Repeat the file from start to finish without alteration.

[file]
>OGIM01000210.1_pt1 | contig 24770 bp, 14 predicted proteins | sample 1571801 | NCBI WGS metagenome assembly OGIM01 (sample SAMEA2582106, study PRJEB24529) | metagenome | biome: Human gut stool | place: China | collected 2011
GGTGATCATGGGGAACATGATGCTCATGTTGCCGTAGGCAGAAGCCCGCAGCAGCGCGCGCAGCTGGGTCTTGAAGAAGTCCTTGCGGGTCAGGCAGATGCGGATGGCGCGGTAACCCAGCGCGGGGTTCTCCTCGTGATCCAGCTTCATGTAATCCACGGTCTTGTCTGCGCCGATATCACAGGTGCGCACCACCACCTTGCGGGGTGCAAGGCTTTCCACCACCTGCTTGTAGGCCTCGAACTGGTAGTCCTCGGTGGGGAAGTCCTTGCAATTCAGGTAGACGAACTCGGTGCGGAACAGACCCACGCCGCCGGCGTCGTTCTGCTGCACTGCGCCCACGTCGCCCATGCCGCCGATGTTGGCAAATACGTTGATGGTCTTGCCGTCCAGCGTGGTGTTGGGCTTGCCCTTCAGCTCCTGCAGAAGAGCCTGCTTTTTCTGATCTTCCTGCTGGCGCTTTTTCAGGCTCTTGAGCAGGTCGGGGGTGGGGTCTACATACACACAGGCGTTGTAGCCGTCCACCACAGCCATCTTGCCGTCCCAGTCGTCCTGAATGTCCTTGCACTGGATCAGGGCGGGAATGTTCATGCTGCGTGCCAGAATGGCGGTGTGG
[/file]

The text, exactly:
>OGIM01000210.1_pt1 | contig 24770 bp, 14 predicted proteins | sample 1571801 | NCBI WGS metagenome assembly OGIM01 (sample SAMEA2582106, study PRJEB24529) | metagenome | biome: Human gut stool | place: China | collected 2011
GGTGATCATGGGGAACATGATGCTCATGTTGCCGTAGGCAGAAGCCCGCAGCAGCGCGCGCAGCTGGGTCTTGAAGAAGTCCTTGCGGGTCAGGCAGATGCGGATGGCGCGGTAACCCAGCGCGGGGTTCTCCTCGTGATCCAGCTTCATGTAATCCACGGTCTTGTCTGCGCCGATATCACAGGTGCGCACCACCACCTTGCGGGGTGCAAGGCTTTCCACCACCTGCTTGTAGGCCTCGAACTGGTAGTCCTCGGTGGGGAAGTCCTTGCAATTCAGGTAGACGAACTCGGTGCGGAACAGACCCACGCCGCCGGCGTCGTTCTGCTGCACTGCGCCCACGTCGCCCATGCCGCCGATGTTGGCAAATACGTTGATGGTCTTGCCGTCCAGCGTGGTGTTGGGCTTGCCCTTCAGCTCCTGCAGAAGAGCCTGCTTTTTCTGATCTTCCTGCTGGCGCTTTTTCAGGCTCTTGAGCAGGTCGGGGGTGGGGTCTACATACACACAGGCGTTGTAGCCGTCCACCACAGCCATCTTGCCGTCCCAGTCGTCCTGAATGTCCTTGCACTGGATCAGGGCGGGAATGTTCATGCTGCGTGCCAGAATGGCGGTGTGG